JOLTS: Job openings, hires versus fires.

April: 4.014M vs 4.125M prior (from 4.173M)

Job openings are a leading indicator of the payroll numbers. If they fade, jobs fade. If they rise, jobs rise. Makes sense. There is a six month lag between the openings report and then the result showing up in the non-farm payrolls. Jobs openings posted a miss, and data from several sources shows they have already started to lag the non-farms monthly readings. If it continues . . . non-farms have likely peaked on this cycle.

Hires versus 12 month change in payrolls: Hires are lagging the move in payrolls as well, recovering to just half of the prior cycle high.

Bloomberg reports gap between job openings and reported jobs looks just the same as it did 6 months ahead of the 2007 recession. Remember, openings lead non-farm payrolls by . . . 6 months.

Manufacturing openings from JOLTS: April makes 4 straight months of declines, the longest negative stretch in this recovery cycle. The last time this occurred back in 2007, the economy entered a recession that very month.

The Point: There is a divergence between the JOLTS data showing openings and net hires/fires and the non-farm jobs being reported. That divergence will show up in the non-farms numbers. The manufacturing quad decline indicates recession levels. The non-farms payrolls, just as they were touted creating 288K jobs, are just about to turn lower. We could be facing a jobs led recession in the summer.



SP500: Flat on the day again as SP500 continues its lateral walk over the 50 day EMA and below the all-time high. MACD has improved but lags. The index is now 10 weeks in this lateral move, holding up while NASDAQ, RUTX and growth in general sells off. The rotation to SP500 stocks has allowed it to hold its ground, but there is no breakout yet. That says a lot, but if NASDAQ and company decide to bounce, SP500 might be pushed higher as well. Some money might leave to support the move in growth stocks, but likely not enough to keep it from a general rise with them.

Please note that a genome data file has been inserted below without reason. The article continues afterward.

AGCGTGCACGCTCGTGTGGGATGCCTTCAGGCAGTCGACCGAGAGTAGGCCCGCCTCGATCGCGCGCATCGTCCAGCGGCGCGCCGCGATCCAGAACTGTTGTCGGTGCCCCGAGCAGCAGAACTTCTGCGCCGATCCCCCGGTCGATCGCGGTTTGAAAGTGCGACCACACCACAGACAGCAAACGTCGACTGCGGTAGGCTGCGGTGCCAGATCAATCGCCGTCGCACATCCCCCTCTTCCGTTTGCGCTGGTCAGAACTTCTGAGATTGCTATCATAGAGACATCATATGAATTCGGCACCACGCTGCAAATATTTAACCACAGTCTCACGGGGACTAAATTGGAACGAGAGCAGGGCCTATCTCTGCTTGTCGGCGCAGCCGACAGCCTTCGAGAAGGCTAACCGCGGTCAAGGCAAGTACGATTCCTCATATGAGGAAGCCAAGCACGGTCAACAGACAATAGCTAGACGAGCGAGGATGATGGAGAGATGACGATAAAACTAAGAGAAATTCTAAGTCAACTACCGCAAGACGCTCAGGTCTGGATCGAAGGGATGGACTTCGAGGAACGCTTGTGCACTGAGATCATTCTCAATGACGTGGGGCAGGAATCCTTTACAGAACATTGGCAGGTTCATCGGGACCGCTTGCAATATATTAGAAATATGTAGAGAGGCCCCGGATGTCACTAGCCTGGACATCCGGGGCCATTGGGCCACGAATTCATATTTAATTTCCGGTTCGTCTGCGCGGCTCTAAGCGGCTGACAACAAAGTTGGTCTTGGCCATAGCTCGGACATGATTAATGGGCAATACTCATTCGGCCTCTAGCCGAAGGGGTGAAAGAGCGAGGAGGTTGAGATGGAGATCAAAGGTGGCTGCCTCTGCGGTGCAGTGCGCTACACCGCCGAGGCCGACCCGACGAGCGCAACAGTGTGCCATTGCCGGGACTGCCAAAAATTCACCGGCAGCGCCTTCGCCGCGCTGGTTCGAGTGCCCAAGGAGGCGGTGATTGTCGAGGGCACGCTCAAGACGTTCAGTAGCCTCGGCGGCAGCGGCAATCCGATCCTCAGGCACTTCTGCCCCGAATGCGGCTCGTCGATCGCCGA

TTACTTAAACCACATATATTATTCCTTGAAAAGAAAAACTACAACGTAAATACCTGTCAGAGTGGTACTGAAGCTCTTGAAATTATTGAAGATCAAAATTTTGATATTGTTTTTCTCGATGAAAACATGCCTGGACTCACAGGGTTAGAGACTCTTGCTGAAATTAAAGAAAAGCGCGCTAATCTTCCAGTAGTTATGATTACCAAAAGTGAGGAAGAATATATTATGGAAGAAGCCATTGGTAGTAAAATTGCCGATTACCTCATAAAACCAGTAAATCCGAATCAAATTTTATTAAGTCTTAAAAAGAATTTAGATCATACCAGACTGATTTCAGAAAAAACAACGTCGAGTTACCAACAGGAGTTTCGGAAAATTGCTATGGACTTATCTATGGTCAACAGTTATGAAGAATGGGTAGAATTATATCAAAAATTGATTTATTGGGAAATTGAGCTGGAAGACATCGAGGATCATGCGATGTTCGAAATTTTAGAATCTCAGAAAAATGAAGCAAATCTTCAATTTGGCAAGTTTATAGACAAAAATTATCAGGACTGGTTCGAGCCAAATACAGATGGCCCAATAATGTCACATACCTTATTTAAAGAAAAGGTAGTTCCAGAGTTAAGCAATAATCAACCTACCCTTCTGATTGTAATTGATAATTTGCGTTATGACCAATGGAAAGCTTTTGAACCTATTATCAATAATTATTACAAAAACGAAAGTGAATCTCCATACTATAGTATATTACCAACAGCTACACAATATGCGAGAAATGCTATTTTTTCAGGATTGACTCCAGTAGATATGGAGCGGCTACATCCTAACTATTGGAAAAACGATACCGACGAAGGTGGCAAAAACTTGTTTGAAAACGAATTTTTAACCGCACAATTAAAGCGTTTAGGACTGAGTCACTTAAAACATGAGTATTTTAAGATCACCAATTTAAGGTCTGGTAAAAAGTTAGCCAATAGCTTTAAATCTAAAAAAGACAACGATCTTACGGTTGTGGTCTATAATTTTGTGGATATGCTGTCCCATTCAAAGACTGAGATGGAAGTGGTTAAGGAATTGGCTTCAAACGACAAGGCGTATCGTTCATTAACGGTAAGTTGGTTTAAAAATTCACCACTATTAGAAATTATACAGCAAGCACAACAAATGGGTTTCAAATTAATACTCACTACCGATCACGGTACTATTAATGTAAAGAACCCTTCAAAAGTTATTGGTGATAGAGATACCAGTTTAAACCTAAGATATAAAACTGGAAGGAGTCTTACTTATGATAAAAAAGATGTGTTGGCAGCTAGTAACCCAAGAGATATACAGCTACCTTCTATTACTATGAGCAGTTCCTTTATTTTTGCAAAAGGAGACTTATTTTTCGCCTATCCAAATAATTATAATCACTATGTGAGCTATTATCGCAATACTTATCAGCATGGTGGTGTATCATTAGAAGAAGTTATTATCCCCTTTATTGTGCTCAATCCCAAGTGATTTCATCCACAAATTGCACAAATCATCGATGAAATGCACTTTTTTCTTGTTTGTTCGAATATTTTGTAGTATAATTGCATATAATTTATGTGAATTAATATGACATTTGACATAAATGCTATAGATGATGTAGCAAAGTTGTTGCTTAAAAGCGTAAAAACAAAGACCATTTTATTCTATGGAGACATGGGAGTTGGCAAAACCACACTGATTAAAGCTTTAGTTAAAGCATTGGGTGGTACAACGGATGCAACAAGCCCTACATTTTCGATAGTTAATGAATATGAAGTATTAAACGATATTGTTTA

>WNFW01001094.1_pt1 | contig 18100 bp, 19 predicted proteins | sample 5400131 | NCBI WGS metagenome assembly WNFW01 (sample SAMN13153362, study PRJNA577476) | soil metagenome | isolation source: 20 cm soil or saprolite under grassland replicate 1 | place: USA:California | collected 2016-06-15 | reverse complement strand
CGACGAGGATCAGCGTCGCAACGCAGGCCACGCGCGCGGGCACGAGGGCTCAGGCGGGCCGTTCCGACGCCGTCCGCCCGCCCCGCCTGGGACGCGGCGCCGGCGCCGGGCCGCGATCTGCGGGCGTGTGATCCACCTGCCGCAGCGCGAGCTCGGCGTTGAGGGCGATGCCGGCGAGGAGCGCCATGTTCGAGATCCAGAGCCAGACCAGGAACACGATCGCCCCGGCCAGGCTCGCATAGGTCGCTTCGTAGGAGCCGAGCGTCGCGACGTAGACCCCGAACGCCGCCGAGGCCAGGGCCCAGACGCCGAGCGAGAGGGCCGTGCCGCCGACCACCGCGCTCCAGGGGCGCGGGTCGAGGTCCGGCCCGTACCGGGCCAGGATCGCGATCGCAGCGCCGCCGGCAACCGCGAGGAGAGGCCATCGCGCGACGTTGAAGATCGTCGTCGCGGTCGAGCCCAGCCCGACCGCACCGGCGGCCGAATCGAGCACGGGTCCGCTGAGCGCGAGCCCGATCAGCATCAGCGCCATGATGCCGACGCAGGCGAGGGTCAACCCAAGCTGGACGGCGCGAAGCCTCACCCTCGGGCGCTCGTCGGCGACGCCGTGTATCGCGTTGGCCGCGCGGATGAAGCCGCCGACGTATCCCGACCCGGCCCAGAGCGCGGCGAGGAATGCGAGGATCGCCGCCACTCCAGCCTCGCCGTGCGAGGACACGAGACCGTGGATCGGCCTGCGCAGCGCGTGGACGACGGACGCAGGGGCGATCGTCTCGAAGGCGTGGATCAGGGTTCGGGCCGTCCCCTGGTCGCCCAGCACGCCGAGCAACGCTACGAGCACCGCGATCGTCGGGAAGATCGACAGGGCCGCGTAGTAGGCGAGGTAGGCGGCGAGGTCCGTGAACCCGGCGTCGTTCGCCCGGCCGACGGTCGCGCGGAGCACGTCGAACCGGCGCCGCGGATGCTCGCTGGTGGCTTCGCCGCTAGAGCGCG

DJ30: New closing high Friday, but just semantics really as volume was low and DJ30 sports the same pattern as SP500. Same pattern, same issues, same positives.

NASDAQ: As noted above, NASDAQ looks still hideous in a head and shoulders top spanning December 2013 to present, but it also looks as if it is trying to bounce here. That may be a total head fake, but a lot of beaten down stocks act as if they want to bounce near term, and of course a majority of those are in residence at NASDAQ. Thus a near term bounce toward 4150ish is possible

RUTX: Similar to NASDAQ, hitting a new selloff low on the Friday open but rebounding to positive, holding a series of lows back to November 2013. A bit oversold and note that MACD put in a higher low as the stock put in a lower low Friday.

SOX: Hugging the 50 day EMA and lower trendline . . . still. Looks heavy, stumbling ever since hitting that recovery high in early April. Heavy but not giving up ground, holding the trend. Many chips look good, many are not so good. Thus the test, and if NASDAQ bounces SOX will find some support and bounce.


Big Names: How the mighty have fallen. AMZN, EBAY, GOOG, NFLX, PCLN. At least GOOG looks as if it wants to bounce off support and AAPL has put in a nice test of its gap and run. Outside of those, the big names in NASDAQ look bad. They can bounce given how oversold they are, but they look bad.